Tuesday, November 19, 2013


What is tamarisk?
Tamarisk (also known as salt cedar) is a deciduous shrub or small tree from Eurasia. Tamarisk can grow as high as 25 feet tall. The bark on saplings and young branches is purplish or reddish-brown. Leaves are scale-like, alternate, with salt-secreting glands. Flowers are small and the petals are reddish, pinkish, or white. Each plant can produce as many as 500,000 seeds annually. The seeds are dispersed by wind, water, and animals. Seeds are small with a tuft of hair attached to one end enabling them to float long distances by wind and water. Seeds are short-lived and can germinate within 24 hours after dispersal, sometimes while still floating on the water.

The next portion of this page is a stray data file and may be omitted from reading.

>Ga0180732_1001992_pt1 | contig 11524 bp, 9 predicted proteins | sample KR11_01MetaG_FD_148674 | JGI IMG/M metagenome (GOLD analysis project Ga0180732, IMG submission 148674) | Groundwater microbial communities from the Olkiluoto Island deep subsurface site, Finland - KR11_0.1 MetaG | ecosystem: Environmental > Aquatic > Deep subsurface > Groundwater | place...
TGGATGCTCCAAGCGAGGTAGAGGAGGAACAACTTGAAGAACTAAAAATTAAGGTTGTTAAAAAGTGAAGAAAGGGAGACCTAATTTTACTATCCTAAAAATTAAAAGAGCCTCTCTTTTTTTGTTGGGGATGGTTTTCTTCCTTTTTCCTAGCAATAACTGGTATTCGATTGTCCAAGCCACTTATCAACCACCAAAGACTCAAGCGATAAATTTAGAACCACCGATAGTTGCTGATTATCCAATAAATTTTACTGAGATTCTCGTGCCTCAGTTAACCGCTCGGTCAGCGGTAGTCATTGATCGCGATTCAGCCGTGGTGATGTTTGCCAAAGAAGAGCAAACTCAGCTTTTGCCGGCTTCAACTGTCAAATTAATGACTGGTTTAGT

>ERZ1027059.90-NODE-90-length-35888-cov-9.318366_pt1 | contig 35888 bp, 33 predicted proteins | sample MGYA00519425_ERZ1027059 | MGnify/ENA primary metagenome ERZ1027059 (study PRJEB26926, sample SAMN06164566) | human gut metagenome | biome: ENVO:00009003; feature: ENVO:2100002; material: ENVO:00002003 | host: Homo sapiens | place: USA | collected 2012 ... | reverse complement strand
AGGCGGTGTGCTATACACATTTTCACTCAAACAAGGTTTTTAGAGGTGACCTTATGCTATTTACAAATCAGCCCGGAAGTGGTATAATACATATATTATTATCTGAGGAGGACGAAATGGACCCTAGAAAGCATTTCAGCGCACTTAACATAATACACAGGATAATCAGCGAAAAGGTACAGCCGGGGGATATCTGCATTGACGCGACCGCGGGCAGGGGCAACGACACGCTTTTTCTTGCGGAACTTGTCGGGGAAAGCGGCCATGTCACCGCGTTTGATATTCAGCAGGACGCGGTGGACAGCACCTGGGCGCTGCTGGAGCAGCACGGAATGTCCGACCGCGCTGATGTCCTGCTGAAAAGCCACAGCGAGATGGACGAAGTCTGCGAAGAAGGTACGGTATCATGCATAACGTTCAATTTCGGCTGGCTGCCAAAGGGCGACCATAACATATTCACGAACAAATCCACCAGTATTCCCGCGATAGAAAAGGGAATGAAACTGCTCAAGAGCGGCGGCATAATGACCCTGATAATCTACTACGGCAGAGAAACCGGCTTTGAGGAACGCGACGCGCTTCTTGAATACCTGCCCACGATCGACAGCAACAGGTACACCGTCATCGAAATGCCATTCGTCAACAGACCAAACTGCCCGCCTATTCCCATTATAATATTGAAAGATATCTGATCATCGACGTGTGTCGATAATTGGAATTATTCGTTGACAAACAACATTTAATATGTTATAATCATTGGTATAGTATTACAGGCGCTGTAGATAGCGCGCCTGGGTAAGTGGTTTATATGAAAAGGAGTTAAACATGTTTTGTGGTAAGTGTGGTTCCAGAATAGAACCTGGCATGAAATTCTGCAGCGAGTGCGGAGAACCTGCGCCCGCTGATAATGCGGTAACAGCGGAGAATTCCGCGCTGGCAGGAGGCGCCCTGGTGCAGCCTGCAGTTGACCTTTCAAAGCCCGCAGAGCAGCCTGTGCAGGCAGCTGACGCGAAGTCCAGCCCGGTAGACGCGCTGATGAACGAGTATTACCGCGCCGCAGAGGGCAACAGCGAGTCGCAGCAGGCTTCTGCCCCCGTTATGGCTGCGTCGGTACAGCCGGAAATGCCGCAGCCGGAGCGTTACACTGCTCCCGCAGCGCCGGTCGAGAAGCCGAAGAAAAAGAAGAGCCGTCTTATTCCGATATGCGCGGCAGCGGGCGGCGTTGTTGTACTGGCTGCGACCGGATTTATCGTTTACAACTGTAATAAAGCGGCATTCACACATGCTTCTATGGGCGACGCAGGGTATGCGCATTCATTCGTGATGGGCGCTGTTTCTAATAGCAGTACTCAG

How did it get here?
Eight species of Tamarisk were first brought to North America in the 1800s from Southern Europe or the eastern Mediterranean region (DiTomaso 1998). The species were first planted as ornamentals and later as windbreaks, and to stabilize river banks. Tamarix species escaped cultivation and are now widespread throughout the United States, with heavier concentrations in the Southwest.


  1. James,
    Fantastic color and brushwork. I am reminded of the great images of brushwork in Emile Gruppe's revised addition of his book "Brushwork." What you accomplished in the foreground is not as easy as it might appear.

    Thank you for allowing the enlargements that make it possible to see your paint application. I know high resolution makes image theft and illegal reproduction easier.